’Tis the season in which every single potato, television show, song, soup, jumper, sock, and toilet roll is in its festive edition. There are Christmas cheeses, Christmas green smoothies, and Christmas teacups waved under our noses in every shop we enter on our manic gift-sourcing tour of the town. On the radio, Christmas songs, adverts, games, and greetings dance across the airwaves. Once home, we are bombarded with seasonal episodes of our favourite sitcoms, soaps, and news broadcasts. But, in the midst of this modern, consumerist onslaught, there stands, quietly in its timelessness, the pre-eminent Christmas book; A Christmas Carol.
First published in 1843, Charles Dickens’ A Christmas Carol is an iconic encapsulation of the very essence of the Christmas spirit. Cantankerous old Ebenezer Scrooge is urged to change his miserly ways and embrace the goodwill and generosity of Christmas by the ghost of his old business partner, Jacob Marley, and the Ghosts of Christmas Past, Present, and Yet to Come. Scrooge is encouraged, throughout the novella, to become aware of those less fortunate than himself and of the need for generosity and fellow feeling at Yuletide.
“Irrespective of his poor upbringing, Dickens really loved Christmas,” says Louisa Price, curator of the Charles Dickens Museum in London. In many of his works, Christmas is associated with humbleness, charity, love, warmth, and cheer. In A Christmas Carol, Dickens uses the altruistic nature of the Christmas spirit to draw awareness to the struggles of the working poor and the plight of child labour. In the year of 1843, before he wrote the novella, he visited charities, workhouses, and Ragged Schools across Britain. A Christmas Carol is as much a celebration of the Christmas spirit as it is an encouragement to use the benevolence of this festive spirit to reach out to friends, to family, to foes, to people experiencing poverty, loneliness and hunger.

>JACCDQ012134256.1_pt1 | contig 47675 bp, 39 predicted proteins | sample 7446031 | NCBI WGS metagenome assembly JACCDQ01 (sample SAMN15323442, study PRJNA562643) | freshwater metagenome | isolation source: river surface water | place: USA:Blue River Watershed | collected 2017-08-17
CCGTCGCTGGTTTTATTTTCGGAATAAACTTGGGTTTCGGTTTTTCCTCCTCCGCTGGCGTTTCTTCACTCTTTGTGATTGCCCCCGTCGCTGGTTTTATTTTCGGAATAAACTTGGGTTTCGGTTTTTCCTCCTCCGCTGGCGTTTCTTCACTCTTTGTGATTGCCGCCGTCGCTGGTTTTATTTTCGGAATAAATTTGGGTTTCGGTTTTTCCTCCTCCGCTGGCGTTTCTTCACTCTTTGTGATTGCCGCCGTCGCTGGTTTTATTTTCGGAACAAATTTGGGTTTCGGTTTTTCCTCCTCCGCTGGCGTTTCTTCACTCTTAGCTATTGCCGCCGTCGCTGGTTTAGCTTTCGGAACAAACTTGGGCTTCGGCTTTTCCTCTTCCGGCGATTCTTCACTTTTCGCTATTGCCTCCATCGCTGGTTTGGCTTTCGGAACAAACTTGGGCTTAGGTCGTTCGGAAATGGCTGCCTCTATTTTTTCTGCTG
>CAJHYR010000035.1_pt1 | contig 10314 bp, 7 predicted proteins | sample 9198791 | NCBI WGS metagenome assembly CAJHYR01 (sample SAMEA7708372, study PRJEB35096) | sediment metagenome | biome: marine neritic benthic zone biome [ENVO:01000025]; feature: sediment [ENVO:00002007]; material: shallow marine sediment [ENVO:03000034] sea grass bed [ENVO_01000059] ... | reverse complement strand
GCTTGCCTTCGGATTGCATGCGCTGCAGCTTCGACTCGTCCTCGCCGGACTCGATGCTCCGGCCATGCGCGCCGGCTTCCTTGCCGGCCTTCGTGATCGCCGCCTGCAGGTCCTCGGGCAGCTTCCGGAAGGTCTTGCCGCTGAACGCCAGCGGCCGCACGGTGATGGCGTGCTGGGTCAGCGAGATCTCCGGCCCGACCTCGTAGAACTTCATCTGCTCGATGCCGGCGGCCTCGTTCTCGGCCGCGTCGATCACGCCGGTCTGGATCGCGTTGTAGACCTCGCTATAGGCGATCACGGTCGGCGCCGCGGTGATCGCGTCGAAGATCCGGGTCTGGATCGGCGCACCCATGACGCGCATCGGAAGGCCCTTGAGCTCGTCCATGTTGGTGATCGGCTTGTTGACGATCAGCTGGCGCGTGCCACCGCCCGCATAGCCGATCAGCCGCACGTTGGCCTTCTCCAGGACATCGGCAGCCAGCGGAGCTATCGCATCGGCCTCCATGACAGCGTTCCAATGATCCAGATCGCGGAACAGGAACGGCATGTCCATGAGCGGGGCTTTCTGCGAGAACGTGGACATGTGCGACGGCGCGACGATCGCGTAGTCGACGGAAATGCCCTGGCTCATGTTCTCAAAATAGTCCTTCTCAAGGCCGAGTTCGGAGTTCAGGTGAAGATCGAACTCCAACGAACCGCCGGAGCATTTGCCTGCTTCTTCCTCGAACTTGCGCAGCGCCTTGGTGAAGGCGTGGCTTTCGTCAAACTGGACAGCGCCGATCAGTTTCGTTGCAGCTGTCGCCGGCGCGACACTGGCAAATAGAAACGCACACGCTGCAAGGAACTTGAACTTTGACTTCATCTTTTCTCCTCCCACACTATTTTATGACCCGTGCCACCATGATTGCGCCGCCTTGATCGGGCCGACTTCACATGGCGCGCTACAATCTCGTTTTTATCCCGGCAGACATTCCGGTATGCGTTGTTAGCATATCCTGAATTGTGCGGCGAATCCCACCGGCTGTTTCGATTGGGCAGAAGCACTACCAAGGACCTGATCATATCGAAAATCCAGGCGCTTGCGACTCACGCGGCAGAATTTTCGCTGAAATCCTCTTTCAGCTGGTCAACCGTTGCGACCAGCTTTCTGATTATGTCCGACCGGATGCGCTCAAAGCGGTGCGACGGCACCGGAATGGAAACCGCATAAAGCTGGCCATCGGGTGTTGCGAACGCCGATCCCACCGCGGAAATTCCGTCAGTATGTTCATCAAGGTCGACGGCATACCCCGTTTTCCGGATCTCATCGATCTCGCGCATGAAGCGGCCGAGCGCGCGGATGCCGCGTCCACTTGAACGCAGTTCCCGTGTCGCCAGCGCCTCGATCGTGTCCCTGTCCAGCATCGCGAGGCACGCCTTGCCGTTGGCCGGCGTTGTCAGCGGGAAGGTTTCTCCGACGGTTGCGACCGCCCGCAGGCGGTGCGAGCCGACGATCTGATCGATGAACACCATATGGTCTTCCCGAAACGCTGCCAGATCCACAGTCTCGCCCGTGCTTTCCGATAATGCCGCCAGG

Instead of turning to the television as the sole source of family entertainment in this bleak midwinter, crack open a copy of A Christmas Carol and travel through time with Scrooge and his Ghosts. “Dickens wrote A Christmas Carol,” says Price, “knowing it would be read aloud.” So, instead of charades – which we can all agree is possibly the most torturous of Christmas traditions – you can read out loud to your Christmas gathering of family and friends, act out Scrooge’s gruff dialogue, and share the humour, poignancy, and enduring relevance of Dickens’ writing.
In the spirit of a true Dickensian Christmas, there are some excellent charities that would welcome donations during the festive period:
Crisis at Christmas offers companionship and support at Christmas to homeless people in the UK www.crisis.org.uk
The Salvation Army works to bring food and companionship to people in need at Christmas www.salvationarmy.org.uk
Age UK helps to combat loneliness and isolation amongst the elderly in the UK www.ageuk.org.uk